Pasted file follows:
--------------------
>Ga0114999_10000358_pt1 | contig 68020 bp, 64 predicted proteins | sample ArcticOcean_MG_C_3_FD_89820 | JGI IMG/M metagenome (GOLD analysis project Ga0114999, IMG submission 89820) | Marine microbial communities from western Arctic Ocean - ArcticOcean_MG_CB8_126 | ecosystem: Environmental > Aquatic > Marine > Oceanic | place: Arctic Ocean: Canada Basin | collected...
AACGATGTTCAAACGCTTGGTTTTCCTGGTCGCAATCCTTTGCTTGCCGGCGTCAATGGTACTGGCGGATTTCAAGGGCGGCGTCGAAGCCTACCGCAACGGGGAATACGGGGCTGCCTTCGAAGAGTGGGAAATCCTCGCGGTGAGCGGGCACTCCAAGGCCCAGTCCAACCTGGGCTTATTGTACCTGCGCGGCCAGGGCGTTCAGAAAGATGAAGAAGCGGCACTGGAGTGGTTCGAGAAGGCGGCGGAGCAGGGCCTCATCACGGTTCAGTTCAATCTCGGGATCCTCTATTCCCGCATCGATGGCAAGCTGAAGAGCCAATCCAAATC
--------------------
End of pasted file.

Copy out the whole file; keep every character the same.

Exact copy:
>Ga0114999_10000358_pt1 | contig 68020 bp, 64 predicted proteins | sample ArcticOcean_MG_C_3_FD_89820 | JGI IMG/M metagenome (GOLD analysis project Ga0114999, IMG submission 89820) | Marine microbial communities from western Arctic Ocean - ArcticOcean_MG_CB8_126 | ecosystem: Environmental > Aquatic > Marine > Oceanic | place: Arctic Ocean: Canada Basin | collected...
AACGATGTTCAAACGCTTGGTTTTCCTGGTCGCAATCCTTTGCTTGCCGGCGTCAATGGTACTGGCGGATTTCAAGGGCGGCGTCGAAGCCTACCGCAACGGGGAATACGGGGCTGCCTTCGAAGAGTGGGAAATCCTCGCGGTGAGCGGGCACTCCAAGGCCCAGTCCAACCTGGGCTTATTGTACCTGCGCGGCCAGGGCGTTCAGAAAGATGAAGAAGCGGCACTGGAGTGGTTCGAGAAGGCGGCGGAGCAGGGCCTCATCACGGTTCAGTTCAATCTCGGGATCCTCTATTCCCGCATCGATGGCAAGCTGAAGAGCCAATCCAAATC